The Action Plan is a “living document”, which the Panel will modify over the course of their 2 year term.

The Panel recognizes that the elements of its Action Plan are inter-linked and cover areas where many stakeholders are already engaged. As the Panel implements the Action Plan through specific initiatives during the next 20 months, it will call upon all actors to contribute and build on what they are already doing.


I. Catalyzing Changes, Building Partnerships and International Cooperation


Insufficient political awareness and leadership on water hampers advancement of sustainable development globally.


Through advocacy, partnerships and its convening power, the Panel aims to raise political awareness to the highest level and mobilize all stakeholders to improve water management and services.


Bringing water into the key economic and political conversations globally


II. Resilient Economies and Societies, and Disaster Risk Reduction


Floods, droughts, regional conflicts and water scarcity already have large social, environmental and economic costs around the world – and will be exacerbated by climate change. Growing populations and increasing demand for food and energy will exacerbate scarcity problems, as will poor decisions on water allocation and use. Water extremes amplify socio-economic conflict to the point of crisis, and may also encourage migration.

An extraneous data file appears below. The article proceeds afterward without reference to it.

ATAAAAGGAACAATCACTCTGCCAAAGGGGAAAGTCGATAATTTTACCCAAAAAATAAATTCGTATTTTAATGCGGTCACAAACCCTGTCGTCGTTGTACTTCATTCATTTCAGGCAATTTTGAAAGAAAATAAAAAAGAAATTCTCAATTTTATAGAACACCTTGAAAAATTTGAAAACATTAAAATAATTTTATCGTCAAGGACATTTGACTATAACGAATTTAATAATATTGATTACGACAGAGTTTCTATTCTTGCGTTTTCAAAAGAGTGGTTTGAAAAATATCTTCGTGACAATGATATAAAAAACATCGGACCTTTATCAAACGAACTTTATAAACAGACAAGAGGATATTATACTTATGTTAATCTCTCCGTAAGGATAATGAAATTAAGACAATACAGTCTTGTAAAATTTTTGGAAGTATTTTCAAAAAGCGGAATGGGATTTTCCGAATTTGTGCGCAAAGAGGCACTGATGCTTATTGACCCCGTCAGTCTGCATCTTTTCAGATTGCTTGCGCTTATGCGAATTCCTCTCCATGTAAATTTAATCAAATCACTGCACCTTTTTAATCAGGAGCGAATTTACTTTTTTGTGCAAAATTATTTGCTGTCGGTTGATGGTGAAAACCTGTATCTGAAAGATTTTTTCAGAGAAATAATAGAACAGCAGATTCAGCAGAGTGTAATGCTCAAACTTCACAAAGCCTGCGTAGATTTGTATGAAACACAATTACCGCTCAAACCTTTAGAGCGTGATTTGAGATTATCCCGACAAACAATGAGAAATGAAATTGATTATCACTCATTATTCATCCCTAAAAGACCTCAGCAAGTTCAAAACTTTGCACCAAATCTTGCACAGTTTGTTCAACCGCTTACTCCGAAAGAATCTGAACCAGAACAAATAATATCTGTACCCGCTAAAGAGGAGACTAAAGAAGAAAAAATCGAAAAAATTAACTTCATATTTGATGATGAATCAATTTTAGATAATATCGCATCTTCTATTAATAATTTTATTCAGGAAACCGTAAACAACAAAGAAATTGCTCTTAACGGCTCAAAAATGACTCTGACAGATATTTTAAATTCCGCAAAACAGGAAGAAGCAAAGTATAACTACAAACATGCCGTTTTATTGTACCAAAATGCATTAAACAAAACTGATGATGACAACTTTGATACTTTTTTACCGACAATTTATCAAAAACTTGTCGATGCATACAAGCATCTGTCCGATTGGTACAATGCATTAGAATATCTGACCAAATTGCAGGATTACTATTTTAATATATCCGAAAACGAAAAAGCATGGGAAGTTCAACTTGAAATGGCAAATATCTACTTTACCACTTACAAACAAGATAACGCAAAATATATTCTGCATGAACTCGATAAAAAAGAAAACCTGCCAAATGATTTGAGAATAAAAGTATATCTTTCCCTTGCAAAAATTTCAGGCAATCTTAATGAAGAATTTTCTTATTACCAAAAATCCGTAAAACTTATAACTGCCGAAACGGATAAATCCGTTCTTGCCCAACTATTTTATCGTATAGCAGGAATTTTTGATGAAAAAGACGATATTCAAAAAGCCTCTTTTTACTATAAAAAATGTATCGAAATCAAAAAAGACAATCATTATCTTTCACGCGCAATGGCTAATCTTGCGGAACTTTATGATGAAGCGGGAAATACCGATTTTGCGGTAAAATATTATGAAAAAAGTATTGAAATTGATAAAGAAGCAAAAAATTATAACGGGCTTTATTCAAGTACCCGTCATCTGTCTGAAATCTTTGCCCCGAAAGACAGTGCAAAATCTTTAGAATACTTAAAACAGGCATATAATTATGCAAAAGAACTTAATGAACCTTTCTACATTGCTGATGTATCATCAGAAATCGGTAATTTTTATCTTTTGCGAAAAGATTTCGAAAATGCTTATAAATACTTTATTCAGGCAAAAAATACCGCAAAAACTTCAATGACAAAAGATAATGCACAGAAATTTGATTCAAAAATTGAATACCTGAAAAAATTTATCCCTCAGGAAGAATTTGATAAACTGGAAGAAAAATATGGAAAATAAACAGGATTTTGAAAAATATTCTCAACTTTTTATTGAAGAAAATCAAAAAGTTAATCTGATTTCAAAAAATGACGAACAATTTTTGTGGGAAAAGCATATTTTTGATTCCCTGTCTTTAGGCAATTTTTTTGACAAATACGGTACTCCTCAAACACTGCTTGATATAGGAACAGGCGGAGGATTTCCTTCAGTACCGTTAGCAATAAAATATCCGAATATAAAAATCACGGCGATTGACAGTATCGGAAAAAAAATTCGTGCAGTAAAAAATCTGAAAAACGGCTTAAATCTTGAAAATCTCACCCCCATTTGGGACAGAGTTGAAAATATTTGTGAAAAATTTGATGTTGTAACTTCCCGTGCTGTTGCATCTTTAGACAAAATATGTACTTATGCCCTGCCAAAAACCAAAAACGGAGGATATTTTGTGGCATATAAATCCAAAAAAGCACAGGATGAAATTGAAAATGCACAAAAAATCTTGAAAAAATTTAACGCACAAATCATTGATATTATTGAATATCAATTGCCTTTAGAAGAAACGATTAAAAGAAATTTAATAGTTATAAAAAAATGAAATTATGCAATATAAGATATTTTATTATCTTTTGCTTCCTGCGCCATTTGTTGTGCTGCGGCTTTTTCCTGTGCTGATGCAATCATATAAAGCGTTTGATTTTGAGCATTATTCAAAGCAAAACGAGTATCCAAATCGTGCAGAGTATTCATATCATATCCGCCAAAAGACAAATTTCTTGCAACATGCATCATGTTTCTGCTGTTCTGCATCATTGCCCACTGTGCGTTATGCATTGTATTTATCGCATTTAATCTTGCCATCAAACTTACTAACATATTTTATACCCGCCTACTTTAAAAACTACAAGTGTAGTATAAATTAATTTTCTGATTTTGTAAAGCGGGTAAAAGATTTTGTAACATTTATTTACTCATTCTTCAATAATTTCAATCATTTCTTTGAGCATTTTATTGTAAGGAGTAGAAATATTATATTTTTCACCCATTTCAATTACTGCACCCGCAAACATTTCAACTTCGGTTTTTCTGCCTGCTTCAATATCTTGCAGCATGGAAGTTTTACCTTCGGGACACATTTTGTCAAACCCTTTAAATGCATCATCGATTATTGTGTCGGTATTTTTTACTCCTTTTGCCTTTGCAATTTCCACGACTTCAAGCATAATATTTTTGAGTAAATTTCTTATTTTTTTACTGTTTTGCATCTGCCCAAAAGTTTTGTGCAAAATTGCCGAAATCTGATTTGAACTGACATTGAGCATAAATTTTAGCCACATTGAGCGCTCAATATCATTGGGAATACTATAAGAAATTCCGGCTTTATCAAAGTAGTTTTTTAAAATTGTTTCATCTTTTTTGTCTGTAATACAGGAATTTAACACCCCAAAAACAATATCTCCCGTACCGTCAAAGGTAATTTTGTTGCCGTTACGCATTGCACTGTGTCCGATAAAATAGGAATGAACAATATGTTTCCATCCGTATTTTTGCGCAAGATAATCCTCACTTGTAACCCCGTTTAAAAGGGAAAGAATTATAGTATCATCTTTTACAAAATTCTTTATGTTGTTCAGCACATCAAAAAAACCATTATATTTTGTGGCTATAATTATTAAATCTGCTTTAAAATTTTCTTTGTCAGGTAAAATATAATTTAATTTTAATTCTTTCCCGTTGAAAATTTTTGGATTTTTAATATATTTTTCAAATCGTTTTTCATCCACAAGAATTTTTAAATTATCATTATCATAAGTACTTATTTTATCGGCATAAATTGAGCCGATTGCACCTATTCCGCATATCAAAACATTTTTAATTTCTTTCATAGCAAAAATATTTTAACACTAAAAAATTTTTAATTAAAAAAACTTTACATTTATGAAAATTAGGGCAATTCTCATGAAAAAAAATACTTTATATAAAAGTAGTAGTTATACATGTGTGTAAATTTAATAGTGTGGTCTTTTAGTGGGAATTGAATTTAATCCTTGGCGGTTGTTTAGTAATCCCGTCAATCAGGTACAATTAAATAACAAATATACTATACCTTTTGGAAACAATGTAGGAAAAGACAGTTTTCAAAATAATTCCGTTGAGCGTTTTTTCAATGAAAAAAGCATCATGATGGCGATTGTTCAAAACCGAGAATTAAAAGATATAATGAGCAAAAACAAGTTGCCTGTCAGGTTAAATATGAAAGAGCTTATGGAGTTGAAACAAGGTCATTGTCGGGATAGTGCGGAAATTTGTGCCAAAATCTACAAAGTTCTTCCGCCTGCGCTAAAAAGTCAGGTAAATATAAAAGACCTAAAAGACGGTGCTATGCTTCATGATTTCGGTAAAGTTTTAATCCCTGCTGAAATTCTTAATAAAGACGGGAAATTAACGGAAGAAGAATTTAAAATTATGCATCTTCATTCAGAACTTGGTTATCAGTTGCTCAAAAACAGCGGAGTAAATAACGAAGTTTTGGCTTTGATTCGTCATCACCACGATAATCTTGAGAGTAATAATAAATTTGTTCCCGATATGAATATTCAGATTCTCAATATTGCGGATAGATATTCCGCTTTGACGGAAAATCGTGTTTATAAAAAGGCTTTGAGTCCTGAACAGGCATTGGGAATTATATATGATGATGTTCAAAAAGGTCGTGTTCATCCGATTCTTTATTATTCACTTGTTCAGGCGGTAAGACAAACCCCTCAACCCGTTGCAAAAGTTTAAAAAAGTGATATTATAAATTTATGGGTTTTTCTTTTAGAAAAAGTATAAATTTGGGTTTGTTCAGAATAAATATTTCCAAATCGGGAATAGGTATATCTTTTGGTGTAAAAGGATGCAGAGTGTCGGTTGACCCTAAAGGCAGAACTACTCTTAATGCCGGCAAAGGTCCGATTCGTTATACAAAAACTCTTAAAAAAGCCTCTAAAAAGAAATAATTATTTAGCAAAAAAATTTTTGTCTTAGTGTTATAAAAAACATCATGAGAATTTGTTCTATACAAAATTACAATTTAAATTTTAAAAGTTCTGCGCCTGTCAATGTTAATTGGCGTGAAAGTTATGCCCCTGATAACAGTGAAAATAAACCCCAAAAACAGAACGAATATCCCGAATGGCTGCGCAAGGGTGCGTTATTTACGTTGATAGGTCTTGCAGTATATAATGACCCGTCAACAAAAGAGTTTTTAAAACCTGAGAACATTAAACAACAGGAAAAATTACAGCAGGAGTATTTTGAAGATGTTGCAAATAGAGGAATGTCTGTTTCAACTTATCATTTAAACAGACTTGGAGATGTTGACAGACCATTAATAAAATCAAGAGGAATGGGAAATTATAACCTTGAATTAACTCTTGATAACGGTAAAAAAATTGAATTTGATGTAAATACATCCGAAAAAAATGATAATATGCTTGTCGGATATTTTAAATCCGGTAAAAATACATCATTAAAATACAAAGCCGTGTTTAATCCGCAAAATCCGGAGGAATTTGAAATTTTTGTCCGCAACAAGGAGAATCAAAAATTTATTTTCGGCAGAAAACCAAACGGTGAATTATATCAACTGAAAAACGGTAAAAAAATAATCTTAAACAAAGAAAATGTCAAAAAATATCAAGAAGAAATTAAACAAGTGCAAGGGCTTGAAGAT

The HLPW will draw attention to methods through which countries, communities and regions can plan and invest in more resilient futures for themselves by promoting the sharing of lessons, good practices, science, and technology. These will include approaches to reducing the risks of natural disasters such as floods and droughts, allocating water to social, environmental and economic priorities, and increasing the efficiency of water use across agriculture, industry, and households.


Water extremes & disaster risk reduction
Water use efficiency for resilient economies and societies
Water & agriculture nexus


III. Universal Access to Safe Water and Sanitation


Access to clean water and sanitation is necessary for human health and welfare, and is also a human right. However, billions of people still lack access to safe drinking water and sanitation facilities – mostly in rural areas across Latin America and the Caribbean, South Asia, and Sub-Saharan Africa. In these regions in particular, serious gender imbalances are found in terms of access. Even for those who have access to services,  the service is inadequate or unsustainable.